When I read that Senator Manchin was backing out of the Build Back Better bill, my anger shot up faster than a rocket blasts into space. Tim reminds me that progress advances in fits and spurts. That in time, Americans will come together and invest in our children. Here is the thing, I don’t want to be patient. It’s what I’ve heard for decades about maternity leave for mothers, equal pay, to name a few. But he has a point. Drenched in emotions does not make for clear thinking. If people vote for politicians who prioritize business before children, so be it. Then that is what we want.
My thirty-year teaching career in a low-income city outside Detroit (Roseville) brought me face-to-face with the reality of low-income families. Children who only knew food insecurities came to school sick because their parents couldn’t afford a day off. Toothaches, head lice, and runny noses were the norm.
Black Detroit mothers drove their kids to Roseville because the district had open enrollment. Our school was a better choice than their rat-infested schools with broken windows in the inner city. But, we may be okay with this inequality as long as it doesn’t affect our grandchildren.
We have enough money to invest in developing laser-guided bullets, but not to fund education so teachers don’t have to buy their chalk. Is that what we want?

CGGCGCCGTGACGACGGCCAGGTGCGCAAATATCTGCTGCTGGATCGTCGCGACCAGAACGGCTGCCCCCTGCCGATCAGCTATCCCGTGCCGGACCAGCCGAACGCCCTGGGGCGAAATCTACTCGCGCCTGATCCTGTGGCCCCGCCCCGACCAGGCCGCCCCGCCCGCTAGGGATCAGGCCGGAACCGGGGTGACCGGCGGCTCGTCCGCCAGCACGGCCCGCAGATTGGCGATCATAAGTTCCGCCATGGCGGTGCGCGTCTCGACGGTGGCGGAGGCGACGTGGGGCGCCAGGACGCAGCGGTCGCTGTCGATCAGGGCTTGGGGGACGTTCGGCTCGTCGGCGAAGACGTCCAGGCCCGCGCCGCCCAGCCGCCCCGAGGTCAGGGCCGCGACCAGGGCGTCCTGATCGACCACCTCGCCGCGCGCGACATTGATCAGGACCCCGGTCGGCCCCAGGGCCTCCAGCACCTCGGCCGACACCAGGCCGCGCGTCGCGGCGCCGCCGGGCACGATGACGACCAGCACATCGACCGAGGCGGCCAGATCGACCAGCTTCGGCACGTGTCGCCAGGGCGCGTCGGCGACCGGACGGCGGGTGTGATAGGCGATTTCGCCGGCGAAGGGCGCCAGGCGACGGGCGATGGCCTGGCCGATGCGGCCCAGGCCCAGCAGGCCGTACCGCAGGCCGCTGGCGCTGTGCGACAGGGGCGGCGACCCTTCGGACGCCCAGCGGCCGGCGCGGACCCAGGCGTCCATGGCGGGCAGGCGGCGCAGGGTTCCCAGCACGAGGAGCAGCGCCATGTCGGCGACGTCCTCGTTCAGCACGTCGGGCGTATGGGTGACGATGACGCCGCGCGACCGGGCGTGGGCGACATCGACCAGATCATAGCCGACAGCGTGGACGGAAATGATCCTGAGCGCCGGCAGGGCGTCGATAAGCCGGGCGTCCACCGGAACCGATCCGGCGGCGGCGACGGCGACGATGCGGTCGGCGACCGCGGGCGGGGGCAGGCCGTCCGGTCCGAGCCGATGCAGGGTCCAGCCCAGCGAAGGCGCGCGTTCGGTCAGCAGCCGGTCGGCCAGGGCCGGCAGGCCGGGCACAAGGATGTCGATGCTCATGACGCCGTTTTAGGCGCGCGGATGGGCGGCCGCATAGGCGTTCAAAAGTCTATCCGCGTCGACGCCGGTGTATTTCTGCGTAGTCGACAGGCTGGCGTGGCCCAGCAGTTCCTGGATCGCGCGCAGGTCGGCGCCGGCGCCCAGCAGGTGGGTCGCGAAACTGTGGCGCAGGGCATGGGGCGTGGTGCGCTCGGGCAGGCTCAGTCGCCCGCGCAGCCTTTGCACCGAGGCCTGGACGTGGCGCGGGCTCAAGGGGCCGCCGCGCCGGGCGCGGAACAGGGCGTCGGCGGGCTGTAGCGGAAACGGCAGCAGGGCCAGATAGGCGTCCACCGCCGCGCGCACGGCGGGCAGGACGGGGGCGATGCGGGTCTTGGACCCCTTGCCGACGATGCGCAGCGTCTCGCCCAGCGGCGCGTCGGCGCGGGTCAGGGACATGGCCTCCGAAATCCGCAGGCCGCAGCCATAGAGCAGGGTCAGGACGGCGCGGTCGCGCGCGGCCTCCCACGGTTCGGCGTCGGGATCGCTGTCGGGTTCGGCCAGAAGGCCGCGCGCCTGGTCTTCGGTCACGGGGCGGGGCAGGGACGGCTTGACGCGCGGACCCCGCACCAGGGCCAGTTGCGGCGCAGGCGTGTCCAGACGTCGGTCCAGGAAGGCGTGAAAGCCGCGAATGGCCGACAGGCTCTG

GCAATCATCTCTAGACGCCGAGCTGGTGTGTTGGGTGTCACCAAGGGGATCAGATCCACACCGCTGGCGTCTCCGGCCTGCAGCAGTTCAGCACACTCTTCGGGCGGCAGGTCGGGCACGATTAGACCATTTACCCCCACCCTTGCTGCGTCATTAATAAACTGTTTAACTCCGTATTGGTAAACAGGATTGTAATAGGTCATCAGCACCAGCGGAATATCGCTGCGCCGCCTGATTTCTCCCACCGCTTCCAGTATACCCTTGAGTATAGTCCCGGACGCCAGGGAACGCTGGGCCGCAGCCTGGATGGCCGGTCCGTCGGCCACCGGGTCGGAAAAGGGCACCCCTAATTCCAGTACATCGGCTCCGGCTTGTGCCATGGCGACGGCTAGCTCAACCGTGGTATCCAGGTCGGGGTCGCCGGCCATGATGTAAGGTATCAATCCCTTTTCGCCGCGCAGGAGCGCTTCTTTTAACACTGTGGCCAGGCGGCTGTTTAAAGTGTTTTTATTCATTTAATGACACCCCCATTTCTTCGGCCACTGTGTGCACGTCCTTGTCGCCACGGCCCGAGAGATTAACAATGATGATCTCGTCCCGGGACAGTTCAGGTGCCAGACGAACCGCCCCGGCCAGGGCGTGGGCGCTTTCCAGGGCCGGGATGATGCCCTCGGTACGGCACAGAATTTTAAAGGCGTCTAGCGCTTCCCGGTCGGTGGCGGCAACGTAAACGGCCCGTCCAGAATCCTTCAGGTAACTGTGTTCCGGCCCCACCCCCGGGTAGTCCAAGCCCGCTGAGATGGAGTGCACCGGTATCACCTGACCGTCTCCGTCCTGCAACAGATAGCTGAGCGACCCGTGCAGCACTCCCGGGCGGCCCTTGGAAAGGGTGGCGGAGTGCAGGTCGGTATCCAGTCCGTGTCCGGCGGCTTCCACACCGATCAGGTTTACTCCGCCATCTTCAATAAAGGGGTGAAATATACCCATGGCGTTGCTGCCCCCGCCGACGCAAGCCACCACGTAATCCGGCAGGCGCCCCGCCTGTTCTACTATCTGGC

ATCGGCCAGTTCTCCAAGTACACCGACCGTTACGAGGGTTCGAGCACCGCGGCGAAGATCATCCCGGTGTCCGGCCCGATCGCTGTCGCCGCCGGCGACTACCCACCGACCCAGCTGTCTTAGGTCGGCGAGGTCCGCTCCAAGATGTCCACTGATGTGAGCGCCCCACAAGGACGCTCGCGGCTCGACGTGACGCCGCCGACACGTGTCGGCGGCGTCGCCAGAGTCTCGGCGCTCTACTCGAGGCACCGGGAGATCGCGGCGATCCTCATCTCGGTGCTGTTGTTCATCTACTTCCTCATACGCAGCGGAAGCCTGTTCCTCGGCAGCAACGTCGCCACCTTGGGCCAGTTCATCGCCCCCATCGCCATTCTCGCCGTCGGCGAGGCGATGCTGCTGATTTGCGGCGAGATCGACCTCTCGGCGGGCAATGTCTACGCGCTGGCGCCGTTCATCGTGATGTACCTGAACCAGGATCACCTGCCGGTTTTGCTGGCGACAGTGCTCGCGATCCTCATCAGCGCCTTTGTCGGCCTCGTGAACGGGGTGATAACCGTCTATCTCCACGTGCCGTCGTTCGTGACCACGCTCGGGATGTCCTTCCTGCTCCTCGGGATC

We can afford the recent $768 billion increase in annual spending for the military. We can’t afford $40 billion for universal preschool and childcare. Is that what we want?
Americans’ interest to reduce poverty in the elderly is far greater than looking out for our children living in poverty. In other words, we prioritize the elderly over children. Since the 1960s, we’ve become far less equal as a society. Those with growing investment portfolios often feel no connection to the poor. It’s much harder to ignore children-in-need when they are in your classroom or live next door. Politicians and immoral pundits have convinced many voters that government assistance for those struggling among us will cause their taxes to increase. (Fear is a powerful block to progress.)
When it comes to prioritizing our kids, we are at the bottom of the heap. The Organization for Economic Cooperation and Development report, “Education at a Glance 2021,” and the Hamilton Project list how much countries spend per year per child on childcare and programs for youngsters in the first few years of their lives.
United States: $500
Well, $500 is at least something. Isn’t poverty the fault of lazy parents (not lack of opportunities or living wages)? Our vote will reflect our way of thinking.
We are the wealthiest country globally and we don’t support women-in-need by way of maternity leave or childcare. The closure of childcare facilities during COVID-19 showed the importance of affordable childcare.
Congress raised statutory caps on discretionary spending (2018-2020), but children didn’t receive their fair share of those increases. The share of federal spending on children continued to decline between 2016-2020. Build Better attempts to reverse this trend.
It’s about priorities.